Nancy McCrary: Kay, first let me thank you for this opportunity. The Light Factory has been an educational and inspirational factor in the Charlotte community for 40 years. SxSE has long admired the work of The Light Factory in Charlotte and are happy to help promote such a good cause. Your annual auction began in 1980 and has become a highlight of the Fall photography season. Please tell us how this began, and a bit of its history.
Kay Tuttle: We’ve been holding our annual art auction at The Light Factory for 35 years. Since we exhibit photography, it only seems natural that our most important fundraiser would be an art auction, and thanks to the generosity of some incredible photographers, each year we feel like we build on the previous year’s success. The artists who donate—along with the TLF members, guests, and collectors who attend the auction and bid on pieces—have been instrumental in allowing us to keep our doors open in Charlotte for over 40 years.
Over the years, our auction has featured nationally renowned artists such as Annie Leibovitz, Keith Carter, Sally Mann, Richard Renaldi, Edward Weston, Deborah Willis, Jock Sturges, and Fazal Sheikh. Obviously this is only a small representation of all the established and emerging artists we’ve been fortunate enough to have in our auctions over the years.
NM: What goes into preparing for this annual event, and how singularly important is it to the Light Factory?
KT: Our auction committee leaps into action about eight months prior to the event each year. Whether soliciting sponsorships and artwork, securing an auctioneer, or contacting our partners who supply mats, beer, wine, food, and music, countless hours go into preparing for this event. Over the years we’ve been lucky to have passionate participants on our auction committees—without them, the event simply wouldn’t be possible. As far as how important the event is to us? Honestly, it’s crucial to our survival since the auction accounts for one-third of our annual budget.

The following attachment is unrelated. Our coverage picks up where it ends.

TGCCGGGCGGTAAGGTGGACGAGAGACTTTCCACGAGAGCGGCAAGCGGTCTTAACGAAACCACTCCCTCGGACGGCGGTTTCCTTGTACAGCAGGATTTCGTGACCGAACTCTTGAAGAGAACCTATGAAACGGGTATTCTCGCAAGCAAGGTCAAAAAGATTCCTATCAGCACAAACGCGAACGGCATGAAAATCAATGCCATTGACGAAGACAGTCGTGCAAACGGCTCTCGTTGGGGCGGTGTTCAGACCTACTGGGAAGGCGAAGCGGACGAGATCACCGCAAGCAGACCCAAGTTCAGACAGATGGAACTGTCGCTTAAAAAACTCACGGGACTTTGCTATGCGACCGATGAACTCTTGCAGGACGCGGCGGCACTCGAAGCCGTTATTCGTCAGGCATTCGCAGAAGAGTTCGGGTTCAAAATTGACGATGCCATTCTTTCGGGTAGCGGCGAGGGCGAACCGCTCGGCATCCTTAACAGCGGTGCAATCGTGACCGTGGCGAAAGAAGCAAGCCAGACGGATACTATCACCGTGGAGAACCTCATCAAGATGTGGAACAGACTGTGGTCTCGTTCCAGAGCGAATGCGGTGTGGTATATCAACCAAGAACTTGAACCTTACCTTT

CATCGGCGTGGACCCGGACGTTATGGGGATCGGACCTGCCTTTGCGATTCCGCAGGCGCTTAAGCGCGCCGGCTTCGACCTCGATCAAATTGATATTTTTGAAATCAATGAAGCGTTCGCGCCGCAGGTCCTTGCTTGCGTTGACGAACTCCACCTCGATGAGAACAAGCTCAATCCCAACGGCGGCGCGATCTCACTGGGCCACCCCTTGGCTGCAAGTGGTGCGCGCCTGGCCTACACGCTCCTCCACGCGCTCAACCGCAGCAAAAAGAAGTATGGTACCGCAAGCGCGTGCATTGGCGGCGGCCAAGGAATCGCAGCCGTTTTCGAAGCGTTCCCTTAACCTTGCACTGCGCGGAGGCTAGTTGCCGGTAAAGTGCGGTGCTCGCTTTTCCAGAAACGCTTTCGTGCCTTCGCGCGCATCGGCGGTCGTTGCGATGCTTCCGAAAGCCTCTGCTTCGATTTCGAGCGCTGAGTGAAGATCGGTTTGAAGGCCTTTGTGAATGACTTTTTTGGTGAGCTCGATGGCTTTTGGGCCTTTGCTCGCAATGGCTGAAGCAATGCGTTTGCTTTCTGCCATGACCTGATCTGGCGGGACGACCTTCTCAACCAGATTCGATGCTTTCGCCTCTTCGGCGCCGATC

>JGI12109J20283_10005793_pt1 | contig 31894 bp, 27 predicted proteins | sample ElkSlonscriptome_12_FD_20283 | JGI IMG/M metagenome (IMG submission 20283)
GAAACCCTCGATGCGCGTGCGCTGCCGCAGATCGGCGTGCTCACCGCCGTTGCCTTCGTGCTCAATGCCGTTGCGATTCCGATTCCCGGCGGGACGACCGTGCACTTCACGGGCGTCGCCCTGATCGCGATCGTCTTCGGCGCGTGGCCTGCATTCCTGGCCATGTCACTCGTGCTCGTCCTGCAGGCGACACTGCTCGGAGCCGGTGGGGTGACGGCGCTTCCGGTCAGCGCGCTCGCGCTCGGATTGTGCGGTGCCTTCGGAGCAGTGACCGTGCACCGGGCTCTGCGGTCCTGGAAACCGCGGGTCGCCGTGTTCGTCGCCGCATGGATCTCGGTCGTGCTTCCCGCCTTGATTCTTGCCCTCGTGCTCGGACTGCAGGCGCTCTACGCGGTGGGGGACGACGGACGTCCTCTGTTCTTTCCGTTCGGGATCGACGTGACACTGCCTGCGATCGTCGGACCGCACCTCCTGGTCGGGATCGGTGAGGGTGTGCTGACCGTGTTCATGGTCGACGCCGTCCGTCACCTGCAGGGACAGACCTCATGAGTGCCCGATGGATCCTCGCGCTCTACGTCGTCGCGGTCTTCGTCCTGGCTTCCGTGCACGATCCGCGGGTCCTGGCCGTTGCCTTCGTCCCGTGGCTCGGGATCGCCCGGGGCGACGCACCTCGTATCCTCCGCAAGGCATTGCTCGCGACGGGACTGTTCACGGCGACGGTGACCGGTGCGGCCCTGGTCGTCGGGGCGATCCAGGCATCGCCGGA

NM: You have approximately 80 images in the auction this year. Is there a common thread or genre? Contemporary and vintage? and what are a few of your favorites?
KT: We love the variety of work that is included, ranging from works by Maxine Helfman, who was in our recent Lilith exhibition, to Ana Casas Broda, who is currently in our Exposed/Expuesta exhibition. We also have many regular contributors each year; photographers such as Carolyn DeMeritt, Byron Baldwin, Jerry Spagnoli, Pinky Bass, Tom Chambers, Diana Bloomfield, and David Spear. We also have some newcomers this year, like Carol Golembeski, Priya Kambli, and Chuck Kelton—keep in mind we could keep listing here, and that we’re only touching on a few names. Like in years past, we continue to have a mix of digital and film photography—as well as some alternative process work.
NM: Collectors are also able to purchase online through the 501 Auctions website. Please tell us how to go about doing that.